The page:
Covering about eighteen hundred square miles, the Scottish Borders stretches from the rolling hills and moorland in the west, through gentler valleys to the high agricultural plains of the east, and on to the rocky Berwickshire coastline with its secluded coves and picturesque fishing villages.

These lands have been witness to some of Scotland’s greatest, and most gruesome, moments in history – of which you can find evidence around every corner. Centuries of war and destruction once gave the Borders a reputation as a dangerous, lawless region. The Wars of Scottish Independence, one of Scotland’s most famous periods in history, made ruins of the once grand Abbeys of Melrose, Kelso, Jedburgh and Dryburgh – which are still available to visit today. The wars took place during the late 13th and early 14th centuries, and provided Scotland’s people with a reputation of pride and strength they maintain to this day.

Equally as fearsome were the legendary Border Reivers; the ruthless men who raided both the English and Scottish sides of the border for nearly 300 years. During their heyday, a customary law known as Border Law was enacted to combat their brutal nature. Rules such as the ‘Hot Trod’ custom were put into place, in which a man who had been raided could legally seek revenge – as long as it was done within 6 days! The Reivers’ pillaging reached its peak following the death of Elizabeth I of England until the accession to the throne of James VI of Scotland, who strived to abolish the Border Law and punish the Reivers. Their violent yet colourful lives have become a fixed part of Borders history; and can be celebrated at the popular yearly Reivers Festival in Hawick.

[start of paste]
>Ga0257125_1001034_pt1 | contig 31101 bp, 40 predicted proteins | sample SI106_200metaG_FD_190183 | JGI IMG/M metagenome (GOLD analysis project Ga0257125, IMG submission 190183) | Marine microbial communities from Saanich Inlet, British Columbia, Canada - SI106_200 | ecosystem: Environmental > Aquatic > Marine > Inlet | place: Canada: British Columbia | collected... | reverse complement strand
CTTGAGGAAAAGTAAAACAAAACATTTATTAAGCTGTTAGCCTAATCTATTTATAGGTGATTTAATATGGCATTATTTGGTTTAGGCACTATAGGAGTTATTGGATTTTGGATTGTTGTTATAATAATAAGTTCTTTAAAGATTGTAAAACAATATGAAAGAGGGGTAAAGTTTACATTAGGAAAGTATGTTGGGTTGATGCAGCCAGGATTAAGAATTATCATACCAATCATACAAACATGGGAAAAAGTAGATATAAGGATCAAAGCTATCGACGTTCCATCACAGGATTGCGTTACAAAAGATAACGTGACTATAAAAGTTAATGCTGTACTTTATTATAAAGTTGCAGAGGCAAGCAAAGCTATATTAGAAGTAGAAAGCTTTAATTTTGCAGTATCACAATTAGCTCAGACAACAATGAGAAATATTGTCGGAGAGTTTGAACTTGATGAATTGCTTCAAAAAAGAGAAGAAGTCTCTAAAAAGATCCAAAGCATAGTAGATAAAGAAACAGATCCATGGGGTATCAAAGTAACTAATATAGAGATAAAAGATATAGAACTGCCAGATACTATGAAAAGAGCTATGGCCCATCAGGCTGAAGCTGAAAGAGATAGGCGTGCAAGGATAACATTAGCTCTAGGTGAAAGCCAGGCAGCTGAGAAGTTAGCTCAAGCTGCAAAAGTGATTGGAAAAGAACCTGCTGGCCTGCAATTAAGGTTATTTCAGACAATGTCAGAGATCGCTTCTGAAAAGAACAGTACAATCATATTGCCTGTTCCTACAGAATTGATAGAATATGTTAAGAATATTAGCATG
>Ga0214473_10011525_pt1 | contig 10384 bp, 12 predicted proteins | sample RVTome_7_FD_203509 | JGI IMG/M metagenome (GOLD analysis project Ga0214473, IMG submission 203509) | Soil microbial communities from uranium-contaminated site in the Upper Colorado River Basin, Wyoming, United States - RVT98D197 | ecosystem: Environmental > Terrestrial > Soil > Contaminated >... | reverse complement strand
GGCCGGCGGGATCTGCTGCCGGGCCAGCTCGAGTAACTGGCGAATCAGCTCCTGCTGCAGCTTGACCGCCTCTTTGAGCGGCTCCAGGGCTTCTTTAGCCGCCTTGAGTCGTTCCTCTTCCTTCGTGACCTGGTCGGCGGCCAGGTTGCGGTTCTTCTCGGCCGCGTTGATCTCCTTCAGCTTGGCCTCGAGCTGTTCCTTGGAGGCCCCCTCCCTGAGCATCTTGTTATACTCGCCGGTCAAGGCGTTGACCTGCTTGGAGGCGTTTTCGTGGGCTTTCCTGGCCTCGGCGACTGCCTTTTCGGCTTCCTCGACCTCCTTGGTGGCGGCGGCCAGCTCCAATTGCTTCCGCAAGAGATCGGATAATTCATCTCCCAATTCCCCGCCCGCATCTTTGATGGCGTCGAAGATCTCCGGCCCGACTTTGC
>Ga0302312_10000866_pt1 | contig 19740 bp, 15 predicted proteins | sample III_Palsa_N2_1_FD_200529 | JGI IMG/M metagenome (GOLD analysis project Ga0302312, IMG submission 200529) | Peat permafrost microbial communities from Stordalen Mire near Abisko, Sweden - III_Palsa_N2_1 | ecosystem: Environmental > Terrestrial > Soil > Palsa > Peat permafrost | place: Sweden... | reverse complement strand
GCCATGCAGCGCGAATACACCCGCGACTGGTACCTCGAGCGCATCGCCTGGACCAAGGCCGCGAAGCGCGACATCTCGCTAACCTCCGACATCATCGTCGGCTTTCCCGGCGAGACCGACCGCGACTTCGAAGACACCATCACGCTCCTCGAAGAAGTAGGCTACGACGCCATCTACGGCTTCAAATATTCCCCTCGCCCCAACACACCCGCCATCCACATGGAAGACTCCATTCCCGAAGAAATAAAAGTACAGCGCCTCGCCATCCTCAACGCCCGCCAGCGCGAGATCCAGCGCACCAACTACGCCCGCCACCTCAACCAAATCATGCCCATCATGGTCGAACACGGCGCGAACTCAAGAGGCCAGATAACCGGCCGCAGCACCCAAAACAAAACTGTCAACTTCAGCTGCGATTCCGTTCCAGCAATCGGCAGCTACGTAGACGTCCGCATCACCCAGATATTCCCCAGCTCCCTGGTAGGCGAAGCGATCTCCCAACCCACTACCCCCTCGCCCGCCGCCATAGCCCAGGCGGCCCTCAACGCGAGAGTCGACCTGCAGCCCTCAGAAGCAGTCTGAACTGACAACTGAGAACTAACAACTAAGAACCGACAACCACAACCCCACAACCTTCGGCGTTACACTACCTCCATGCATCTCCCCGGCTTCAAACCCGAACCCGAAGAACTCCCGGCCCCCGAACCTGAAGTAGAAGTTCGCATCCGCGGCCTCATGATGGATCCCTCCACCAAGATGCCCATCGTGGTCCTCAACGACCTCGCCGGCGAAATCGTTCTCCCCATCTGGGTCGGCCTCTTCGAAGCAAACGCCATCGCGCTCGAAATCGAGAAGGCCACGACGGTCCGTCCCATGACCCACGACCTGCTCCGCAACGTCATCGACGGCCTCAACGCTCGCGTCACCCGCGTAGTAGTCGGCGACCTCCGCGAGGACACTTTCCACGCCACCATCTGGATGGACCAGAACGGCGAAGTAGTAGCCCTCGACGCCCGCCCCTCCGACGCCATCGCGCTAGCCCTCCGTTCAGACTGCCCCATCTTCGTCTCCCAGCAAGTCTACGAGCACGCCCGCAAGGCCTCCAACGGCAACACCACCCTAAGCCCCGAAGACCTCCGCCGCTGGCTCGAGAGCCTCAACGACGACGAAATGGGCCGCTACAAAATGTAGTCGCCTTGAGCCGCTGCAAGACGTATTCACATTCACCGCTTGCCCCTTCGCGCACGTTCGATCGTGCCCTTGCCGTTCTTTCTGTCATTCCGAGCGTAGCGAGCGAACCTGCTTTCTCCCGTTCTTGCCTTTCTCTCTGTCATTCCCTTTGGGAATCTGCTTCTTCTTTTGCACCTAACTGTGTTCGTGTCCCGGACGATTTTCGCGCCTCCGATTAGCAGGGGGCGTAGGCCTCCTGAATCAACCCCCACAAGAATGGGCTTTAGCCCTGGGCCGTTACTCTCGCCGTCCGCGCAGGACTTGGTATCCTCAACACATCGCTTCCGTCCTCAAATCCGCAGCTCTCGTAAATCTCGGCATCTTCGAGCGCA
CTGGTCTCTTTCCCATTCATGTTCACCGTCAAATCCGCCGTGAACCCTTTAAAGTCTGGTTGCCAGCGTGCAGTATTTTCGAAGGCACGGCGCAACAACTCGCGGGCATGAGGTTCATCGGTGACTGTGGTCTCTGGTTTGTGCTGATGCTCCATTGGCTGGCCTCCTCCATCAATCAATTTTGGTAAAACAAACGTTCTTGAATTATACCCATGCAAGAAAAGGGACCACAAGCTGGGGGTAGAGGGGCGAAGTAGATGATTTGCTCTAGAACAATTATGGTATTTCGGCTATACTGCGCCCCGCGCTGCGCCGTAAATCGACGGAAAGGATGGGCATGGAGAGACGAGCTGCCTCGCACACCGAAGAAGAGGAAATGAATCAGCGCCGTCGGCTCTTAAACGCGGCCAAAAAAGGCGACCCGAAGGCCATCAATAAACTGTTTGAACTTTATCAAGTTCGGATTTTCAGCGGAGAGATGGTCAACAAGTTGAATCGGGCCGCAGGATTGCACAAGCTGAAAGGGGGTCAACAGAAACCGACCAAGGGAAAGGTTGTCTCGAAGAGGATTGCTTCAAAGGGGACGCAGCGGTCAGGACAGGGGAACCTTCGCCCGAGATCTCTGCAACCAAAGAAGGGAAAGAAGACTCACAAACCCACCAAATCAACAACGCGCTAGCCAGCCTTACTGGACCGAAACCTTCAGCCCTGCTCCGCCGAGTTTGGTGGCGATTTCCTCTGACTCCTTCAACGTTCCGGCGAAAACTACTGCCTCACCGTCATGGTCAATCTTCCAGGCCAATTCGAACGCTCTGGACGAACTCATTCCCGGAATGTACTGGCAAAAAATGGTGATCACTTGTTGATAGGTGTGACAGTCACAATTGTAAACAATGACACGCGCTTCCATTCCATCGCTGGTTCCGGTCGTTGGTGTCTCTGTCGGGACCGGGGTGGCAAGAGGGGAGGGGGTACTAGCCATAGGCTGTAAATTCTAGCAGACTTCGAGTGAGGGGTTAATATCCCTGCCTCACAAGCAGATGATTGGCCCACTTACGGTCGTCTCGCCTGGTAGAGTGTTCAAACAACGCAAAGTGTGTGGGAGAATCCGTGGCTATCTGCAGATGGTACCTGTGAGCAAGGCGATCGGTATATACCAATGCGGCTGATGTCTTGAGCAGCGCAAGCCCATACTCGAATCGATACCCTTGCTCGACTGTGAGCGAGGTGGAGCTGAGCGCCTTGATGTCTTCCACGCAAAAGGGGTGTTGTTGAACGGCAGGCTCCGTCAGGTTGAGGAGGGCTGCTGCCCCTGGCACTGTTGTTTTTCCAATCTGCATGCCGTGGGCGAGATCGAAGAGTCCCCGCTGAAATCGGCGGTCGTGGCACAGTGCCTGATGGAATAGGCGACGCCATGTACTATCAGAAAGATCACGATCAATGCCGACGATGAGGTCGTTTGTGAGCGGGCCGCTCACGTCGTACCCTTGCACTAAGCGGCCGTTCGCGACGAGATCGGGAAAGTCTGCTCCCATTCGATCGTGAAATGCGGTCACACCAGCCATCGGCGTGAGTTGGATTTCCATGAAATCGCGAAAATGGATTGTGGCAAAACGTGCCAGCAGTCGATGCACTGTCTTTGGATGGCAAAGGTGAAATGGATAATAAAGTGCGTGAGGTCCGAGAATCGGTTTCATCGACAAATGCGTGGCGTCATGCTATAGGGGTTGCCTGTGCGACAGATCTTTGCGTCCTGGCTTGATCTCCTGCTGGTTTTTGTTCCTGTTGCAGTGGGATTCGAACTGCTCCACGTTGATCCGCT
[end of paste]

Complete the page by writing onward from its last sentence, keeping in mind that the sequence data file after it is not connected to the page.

Steeped in history, today the Borders are known for their beautiful scenery, majestic buildings and celebration of some of Scotland’s age-old traditions. The warmth and welcoming nature of its people has made the Borders a popular destination for holiday-makers – and for anyone interested in learning about Scotland’s fascinating history.